Memory controller 310 includes input/output (I/O) circuit 312 and ODT control logic 314. I/O circuit 312 can be any I/O circuit suitable for transmitting and receiving information (e.g., data, ODT signals, addresses, etc.) with memory device 330. In some embodiments, ODT control logic 314 individually determines one or more appropriate ODT values for memory device 330. For example, ODT control logic 314 may dynamically determine appropriate ODT values for memory device 330 to use during both read and write operations. As is further discussed below, with reference to FIGS. 5-7, control logic 314 may program the appropriate ODT values into memory device 330 during, for example, an initialization process (such as boot up).

Memory device 330 includes I/O circuit 332, termination resistance logic 334, and control logic 340. I/O circuit 332 may be any I/O circuit suitable for transmitting and receiving information (e.g., data, ODT signals, addresses, etc.) with memory controller 310. In some embodiments, termination resistance logic 334 includes a plurality of termination legs that can be selectively activated to dynamically provide a plurality of termination resistances for I/O circuit 332.

Memory device 330 is coupled to interconnect 320 through a plurality of pins including, for example, pins 336 and 338. The term “pin” broadly refers to an electrical interconnection for an integrated circuit (e.g., a pad or other electrical contact on the integrated circuit). For ease of description, FIG. 3 illustrates an individual pin 336 but it is to be appreciated that, typically, a plurality of pins are used to convey data, addresses, commands (e.g., read/write pins), and the like. In an embodiment, pin 338 is an ODT pin. An ODT pin refers to a pin that, in some conventional systems, receives an ODT activation signal.

In an embodiment, control logic 340 enables two or more signals to be multiplexed (e.g., time multiplexed) on ODT pin 338. For example, in some embodiments, control logic 340 enables an ODT activation signal and an ODT value selection signal to be multiplexed on ODT pin 338. In some embodiments, control logic 340 may recognize and latch each of the different signals that are multiplexed on ODT pin 338. The latch(es) may stay set for a defined period of time (e.g., a certain number of clock cycles) to deny a reset of the state of the latches by, for example, controller 310. After the defined length of time, control logic 340 may allow a reset of the state to return control of the ODT pin to controller 310.

In some embodiments, control logic 340 includes ODT activation logic 342 and ODT value selection logic 344. ODT activation logic 342 detects an ODT activation signal on ODT pin 338 and activates termination resistance logic 334 responsive to receiving the ODT activation signal. In some embodiments, ODT activation logic 342 includes latch 346. Latch 346 recognizes and latches ODT activation signals that are received on ODT pin 338. Latch 346 may stay set for a defined period of time after it detects an ODT activation signal. For example, in some embodiments, latch 346 stays set for two clock cycles after it detects an ODT activation signal. Since latch 346 stays set for a defined length of time, additional signals (e.g., an ODT value selection signal) may be received on ODT pin 338 without resetting the ODT activation signal. In some embodiments, the period of time that latch 346 stays set may be configurable (e.g., by setting a value in a value in a register).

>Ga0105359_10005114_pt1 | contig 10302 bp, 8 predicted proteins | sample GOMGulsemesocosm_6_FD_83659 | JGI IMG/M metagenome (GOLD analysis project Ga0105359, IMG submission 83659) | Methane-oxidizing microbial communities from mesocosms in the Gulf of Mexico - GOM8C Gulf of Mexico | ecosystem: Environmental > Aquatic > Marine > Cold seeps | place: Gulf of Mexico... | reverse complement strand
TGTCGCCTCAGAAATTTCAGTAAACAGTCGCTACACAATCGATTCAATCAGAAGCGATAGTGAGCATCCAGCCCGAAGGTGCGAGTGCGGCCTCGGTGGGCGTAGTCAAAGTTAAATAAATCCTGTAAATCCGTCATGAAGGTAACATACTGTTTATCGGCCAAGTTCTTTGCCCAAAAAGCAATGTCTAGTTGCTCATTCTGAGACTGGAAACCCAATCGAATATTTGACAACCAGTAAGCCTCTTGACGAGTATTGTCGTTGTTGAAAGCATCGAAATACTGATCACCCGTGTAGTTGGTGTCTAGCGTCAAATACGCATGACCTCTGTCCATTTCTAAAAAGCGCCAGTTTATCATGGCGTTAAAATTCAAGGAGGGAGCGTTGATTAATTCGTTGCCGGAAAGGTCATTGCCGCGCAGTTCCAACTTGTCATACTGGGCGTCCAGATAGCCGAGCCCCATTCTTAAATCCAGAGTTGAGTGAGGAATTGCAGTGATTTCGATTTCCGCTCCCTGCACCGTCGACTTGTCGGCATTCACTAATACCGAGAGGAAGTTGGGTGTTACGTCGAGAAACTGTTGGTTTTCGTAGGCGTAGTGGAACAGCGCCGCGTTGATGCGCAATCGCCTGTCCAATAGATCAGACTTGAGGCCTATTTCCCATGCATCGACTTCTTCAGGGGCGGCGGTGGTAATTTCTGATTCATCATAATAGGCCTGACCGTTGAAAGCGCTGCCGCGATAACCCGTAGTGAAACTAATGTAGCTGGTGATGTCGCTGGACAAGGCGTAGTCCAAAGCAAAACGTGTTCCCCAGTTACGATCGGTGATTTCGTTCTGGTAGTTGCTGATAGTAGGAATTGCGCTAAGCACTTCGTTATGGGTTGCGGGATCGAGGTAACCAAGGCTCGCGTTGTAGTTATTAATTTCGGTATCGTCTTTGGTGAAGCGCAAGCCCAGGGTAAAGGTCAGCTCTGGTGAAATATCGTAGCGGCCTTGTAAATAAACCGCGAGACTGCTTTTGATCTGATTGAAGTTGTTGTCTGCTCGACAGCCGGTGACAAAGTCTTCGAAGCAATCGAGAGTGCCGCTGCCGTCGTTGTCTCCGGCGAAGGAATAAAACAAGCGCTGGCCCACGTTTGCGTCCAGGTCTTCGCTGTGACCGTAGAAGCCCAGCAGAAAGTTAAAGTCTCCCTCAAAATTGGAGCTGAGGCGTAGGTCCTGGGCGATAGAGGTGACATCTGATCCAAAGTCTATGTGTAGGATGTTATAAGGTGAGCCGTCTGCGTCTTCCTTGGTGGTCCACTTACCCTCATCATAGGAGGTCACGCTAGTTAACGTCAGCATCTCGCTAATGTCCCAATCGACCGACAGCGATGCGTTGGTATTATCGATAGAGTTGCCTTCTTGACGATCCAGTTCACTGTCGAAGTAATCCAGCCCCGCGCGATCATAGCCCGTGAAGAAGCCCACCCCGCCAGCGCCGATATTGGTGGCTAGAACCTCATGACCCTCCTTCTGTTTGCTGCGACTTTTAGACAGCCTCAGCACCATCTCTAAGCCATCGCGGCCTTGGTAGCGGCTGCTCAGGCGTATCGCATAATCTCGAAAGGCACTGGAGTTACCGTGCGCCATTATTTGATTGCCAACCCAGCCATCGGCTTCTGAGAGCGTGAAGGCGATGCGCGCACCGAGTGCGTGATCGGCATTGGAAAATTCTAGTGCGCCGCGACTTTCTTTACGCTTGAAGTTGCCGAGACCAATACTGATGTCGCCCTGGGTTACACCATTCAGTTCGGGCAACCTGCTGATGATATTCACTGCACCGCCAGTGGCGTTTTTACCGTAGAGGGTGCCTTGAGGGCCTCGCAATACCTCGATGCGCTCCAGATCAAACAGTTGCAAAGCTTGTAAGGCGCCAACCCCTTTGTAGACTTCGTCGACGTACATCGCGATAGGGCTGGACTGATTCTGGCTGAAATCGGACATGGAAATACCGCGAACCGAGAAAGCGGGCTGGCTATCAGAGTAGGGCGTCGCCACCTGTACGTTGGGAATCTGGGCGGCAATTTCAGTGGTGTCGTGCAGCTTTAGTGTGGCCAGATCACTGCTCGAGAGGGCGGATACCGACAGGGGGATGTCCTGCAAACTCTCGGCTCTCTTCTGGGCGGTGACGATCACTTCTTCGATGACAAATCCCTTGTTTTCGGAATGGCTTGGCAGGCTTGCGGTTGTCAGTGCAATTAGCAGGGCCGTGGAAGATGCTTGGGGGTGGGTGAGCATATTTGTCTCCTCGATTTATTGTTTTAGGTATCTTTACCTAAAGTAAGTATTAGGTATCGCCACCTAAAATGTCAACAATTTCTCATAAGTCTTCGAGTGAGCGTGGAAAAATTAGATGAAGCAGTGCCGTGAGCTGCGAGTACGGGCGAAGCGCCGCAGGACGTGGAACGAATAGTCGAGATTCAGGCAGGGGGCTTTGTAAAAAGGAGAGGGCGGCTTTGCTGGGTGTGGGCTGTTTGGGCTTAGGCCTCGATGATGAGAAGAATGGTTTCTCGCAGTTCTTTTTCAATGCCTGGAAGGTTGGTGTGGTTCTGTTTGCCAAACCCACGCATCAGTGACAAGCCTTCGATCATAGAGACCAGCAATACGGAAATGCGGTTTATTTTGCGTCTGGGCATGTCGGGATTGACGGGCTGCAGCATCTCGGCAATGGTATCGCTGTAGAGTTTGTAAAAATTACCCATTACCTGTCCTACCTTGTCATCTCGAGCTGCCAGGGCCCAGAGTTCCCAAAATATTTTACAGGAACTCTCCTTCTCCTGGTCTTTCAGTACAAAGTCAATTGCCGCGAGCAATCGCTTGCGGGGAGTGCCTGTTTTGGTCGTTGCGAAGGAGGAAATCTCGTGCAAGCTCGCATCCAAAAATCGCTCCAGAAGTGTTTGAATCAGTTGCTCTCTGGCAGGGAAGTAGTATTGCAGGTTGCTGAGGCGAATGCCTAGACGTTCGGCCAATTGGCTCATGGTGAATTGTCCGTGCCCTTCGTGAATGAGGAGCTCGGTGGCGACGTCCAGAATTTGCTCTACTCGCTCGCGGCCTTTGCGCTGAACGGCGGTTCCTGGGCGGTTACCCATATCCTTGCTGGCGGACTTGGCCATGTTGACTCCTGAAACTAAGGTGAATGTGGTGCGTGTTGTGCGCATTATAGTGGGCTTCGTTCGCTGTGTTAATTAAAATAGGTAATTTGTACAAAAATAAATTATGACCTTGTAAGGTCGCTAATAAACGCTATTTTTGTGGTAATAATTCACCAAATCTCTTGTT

In some embodiments, memory device 330 is capable of determining when to deactivate its ODT (e.g., when to deactivate termination resistance logic 334). The term “length of termination” broadly refers to the amount of time that the ODT is activated. The illustrated embodiment of ODT activation logic 342 includes termination length control logic 350. Termination length (TL) control logic 350 determines an appropriate length of termination for the ODT provided by termination resistance logic 334.

In some embodiments, TL control logic 350 determines the length of termination based, at least in part, on a command (e.g., a read or write command) received from controller 310. For example, in some embodiments, TL control logic 350 decodes (or partly decodes) the received command and determines a burst length associated with the command. TL control logic 350 may then determine a termination length based, at least in part, on the burst length. For example, the length of termination may be based, at least in part, on the expression: BL/M+N (where BL is the burst length of the associated command). In some embodiments, M and N are both equal to two. In alternative embodiments, the length of termination may be based on a different expression and/or the values of M and/or N may be different.

In some embodiments, TL control logic 350 deactivates the ODT subsequent to the expiration of the length of termination. Control logic 340 may then return control of the ODT to controller 310. Returning control of the ODT to controller 310 may include, for example, allowing latches 346 and 348 to be set/reset by controller 310.